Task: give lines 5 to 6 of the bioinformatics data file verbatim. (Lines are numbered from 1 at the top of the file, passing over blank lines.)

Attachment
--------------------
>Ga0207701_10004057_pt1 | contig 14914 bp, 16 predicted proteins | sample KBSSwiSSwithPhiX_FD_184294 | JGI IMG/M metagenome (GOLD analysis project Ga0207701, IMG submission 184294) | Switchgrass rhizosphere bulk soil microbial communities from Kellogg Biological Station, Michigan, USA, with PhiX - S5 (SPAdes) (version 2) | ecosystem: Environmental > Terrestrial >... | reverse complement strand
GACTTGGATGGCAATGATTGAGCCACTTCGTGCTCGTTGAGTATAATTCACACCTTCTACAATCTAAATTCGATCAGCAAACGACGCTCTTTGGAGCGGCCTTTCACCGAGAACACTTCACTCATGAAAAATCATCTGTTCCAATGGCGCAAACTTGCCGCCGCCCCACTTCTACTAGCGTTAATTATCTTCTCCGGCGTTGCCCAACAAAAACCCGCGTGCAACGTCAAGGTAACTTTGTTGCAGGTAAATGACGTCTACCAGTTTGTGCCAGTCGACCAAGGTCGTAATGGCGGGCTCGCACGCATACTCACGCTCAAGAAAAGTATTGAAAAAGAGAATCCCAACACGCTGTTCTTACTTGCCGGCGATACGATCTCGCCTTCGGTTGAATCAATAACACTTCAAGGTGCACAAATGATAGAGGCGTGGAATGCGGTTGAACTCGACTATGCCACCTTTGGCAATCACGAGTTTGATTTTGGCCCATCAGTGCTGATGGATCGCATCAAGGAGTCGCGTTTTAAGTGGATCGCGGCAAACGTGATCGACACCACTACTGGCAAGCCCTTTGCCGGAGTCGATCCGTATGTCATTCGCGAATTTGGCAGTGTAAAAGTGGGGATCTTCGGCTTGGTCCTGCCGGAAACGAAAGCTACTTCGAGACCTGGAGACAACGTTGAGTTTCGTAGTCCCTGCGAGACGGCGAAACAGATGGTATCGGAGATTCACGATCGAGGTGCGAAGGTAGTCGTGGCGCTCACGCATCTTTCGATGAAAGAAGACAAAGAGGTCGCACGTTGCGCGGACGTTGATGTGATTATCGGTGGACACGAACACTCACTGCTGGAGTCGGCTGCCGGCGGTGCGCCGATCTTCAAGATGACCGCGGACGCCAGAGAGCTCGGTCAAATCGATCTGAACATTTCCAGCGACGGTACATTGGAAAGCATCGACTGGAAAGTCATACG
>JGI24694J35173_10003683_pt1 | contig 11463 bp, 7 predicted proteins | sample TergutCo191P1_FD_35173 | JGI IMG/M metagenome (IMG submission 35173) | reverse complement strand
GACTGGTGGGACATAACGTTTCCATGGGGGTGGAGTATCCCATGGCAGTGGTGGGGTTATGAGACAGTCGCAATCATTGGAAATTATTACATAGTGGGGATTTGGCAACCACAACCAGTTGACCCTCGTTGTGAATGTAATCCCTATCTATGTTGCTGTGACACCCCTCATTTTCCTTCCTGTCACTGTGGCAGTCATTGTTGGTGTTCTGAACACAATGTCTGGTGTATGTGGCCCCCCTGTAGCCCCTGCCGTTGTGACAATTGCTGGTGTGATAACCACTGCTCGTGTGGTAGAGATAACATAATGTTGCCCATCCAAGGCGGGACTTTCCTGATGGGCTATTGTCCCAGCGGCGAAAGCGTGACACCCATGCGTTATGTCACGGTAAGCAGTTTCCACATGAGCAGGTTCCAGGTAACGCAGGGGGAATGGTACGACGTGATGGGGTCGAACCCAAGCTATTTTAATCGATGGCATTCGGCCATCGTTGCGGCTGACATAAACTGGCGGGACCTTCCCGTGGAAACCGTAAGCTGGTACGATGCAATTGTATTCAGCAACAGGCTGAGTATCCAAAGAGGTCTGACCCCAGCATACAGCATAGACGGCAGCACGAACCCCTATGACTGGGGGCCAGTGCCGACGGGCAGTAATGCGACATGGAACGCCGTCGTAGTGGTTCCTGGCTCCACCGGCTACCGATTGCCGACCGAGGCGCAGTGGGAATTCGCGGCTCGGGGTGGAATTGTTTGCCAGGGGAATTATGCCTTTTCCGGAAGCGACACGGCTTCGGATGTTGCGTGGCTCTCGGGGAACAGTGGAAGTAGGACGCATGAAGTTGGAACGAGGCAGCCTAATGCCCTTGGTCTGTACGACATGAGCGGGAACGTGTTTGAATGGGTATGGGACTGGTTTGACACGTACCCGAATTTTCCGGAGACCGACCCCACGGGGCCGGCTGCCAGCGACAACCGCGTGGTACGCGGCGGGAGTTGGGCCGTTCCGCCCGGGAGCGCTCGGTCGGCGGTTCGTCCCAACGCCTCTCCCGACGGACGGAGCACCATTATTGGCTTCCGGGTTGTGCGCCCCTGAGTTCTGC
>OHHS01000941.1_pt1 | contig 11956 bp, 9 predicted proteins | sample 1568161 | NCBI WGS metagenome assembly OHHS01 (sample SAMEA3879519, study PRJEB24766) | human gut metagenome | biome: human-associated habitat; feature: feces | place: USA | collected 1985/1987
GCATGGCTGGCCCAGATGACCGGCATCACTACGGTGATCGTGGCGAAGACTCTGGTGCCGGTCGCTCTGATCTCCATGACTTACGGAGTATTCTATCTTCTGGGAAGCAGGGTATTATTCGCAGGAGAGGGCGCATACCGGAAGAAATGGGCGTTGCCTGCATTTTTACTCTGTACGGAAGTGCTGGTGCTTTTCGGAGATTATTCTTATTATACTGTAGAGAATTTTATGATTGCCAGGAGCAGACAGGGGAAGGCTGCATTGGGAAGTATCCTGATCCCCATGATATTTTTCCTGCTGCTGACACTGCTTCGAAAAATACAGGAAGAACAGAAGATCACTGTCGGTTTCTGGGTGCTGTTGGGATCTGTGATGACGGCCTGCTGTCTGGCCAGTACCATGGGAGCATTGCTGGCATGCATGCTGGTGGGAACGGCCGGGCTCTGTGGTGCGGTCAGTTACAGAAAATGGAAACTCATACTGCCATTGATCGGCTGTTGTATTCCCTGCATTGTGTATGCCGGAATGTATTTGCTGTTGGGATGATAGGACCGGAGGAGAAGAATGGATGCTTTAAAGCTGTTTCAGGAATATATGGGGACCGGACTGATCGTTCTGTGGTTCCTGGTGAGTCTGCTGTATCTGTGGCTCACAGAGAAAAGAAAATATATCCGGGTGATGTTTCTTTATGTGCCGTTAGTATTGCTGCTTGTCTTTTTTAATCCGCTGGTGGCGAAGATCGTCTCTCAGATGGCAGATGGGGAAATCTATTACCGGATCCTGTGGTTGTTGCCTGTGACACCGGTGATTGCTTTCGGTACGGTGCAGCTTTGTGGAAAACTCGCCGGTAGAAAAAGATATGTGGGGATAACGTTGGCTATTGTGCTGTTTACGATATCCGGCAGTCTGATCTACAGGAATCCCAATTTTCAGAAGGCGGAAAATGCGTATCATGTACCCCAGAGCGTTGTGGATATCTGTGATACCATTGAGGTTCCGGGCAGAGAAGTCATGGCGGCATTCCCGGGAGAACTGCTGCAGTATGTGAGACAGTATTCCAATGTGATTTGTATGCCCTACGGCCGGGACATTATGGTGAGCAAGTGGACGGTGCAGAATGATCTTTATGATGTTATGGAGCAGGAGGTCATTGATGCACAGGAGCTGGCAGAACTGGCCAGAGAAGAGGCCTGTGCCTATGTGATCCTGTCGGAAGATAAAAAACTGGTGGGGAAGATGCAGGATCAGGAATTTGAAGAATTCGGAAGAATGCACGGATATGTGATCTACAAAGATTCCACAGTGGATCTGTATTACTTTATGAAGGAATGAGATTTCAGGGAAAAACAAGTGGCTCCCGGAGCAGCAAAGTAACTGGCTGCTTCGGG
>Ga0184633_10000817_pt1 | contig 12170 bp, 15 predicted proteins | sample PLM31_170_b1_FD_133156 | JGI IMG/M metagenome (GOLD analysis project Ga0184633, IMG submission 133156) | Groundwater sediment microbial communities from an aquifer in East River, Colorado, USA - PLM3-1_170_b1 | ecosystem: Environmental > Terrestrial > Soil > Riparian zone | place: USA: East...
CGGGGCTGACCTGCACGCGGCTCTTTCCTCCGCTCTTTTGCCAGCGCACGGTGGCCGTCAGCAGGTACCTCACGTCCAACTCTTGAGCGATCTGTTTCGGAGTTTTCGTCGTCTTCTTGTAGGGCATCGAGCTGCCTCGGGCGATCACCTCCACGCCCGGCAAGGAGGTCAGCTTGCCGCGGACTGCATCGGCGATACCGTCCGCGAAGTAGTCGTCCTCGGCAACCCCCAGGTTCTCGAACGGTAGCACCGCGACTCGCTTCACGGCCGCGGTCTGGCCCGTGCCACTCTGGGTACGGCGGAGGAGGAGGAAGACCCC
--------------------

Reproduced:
>OHHS01000941.1_pt1 | contig 11956 bp, 9 predicted proteins | sample 1568161 | NCBI WGS metagenome assembly OHHS01 (sample SAMEA3879519, study PRJEB24766) | human gut metagenome | biome: human-associated habitat; feature: feces | place: USA | collected 1985/1987
GCATGGCTGGCCCAGATGACCGGCATCACTACGGTGATCGTGGCGAAGACTCTGGTGCCGGTCGCTCTGATCTCCATGACTTACGGAGTATTCTATCTTCTGGGAAGCAGGGTATTATTCGCAGGAGAGGGCGCATACCGGAAGAAATGGGCGTTGCCTGCATTTTTACTCTGTACGGAAGTGCTGGTGCTTTTCGGAGATTATTCTTATTATACTGTAGAGAATTTTATGATTGCCAGGAGCAGACAGGGGAAGGCTGCATTGGGAAGTATCCTGATCCCCATGATATTTTTCCTGCTGCTGACACTGCTTCGAAAAATACAGGAAGAACAGAAGATCACTGTCGGTTTCTGGGTGCTGTTGGGATCTGTGATGACGGCCTGCTGTCTGGCCAGTACCATGGGAGCATTGCTGGCATGCATGCTGGTGGGAACGGCCGGGCTCTGTGGTGCGGTCAGTTACAGAAAATGGAAACTCATACTGCCATTGATCGGCTGTTGTATTCCCTGCATTGTGTATGCCGGAATGTATTTGCTGTTGGGATGATAGGACCGGAGGAGAAGAATGGATGCTTTAAAGCTGTTTCAGGAATATATGGGGACCGGACTGATCGTTCTGTGGTTCCTGGTGAGTCTGCTGTATCTGTGGCTCACAGAGAAAAGAAAATATATCCGGGTGATGTTTCTTTATGTGCCGTTAGTATTGCTGCTTGTCTTTTTTAATCCGCTGGTGGCGAAGATCGTCTCTCAGATGGCAGATGGGGAAATCTATTACCGGATCCTGTGGTTGTTGCCTGTGACACCGGTGATTGCTTTCGGTACGGTGCAGCTTTGTGGAAAACTCGCCGGTAGAAAAAGATATGTGGGGATAACGTTGGCTATTGTGCTGTTTACGATATCCGGCAGTCTGATCTACAGGAATCCCAATTTTCAGAAGGCGGAAAATGCGTATCATGTACCCCAGAGCGTTGTGGATATCTGTGATACCATTGAGGTTCCGGGCAGAGAAGTCATGGCGGCATTCCCGGGAGAACTGCTGCAGTATGTGAGACAGTATTCCAATGTGATTTGTATGCCCTACGGCCGGGACATTATGGTGAGCAAGTGGACGGTGCAGAATGATCTTTATGATGTTATGGAGCAGGAGGTCATTGATGCACAGGAGCTGGCAGAACTGGCCAGAGAAGAGGCCTGTGCCTATGTGATCCTGTCGGAAGATAAAAAACTGGTGGGGAAGATGCAGGATCAGGAATTTGAAGAATTCGGAAGAATGCACGGATATGTGATCTACAAAGATTCCACAGTGGATCTGTATTACTTTATGAAGGAATGAGATTTCAGGGAAAAACAAGTGGCTCCCGGAGCAGCAAAGTAACTGGCTGCTTCGGG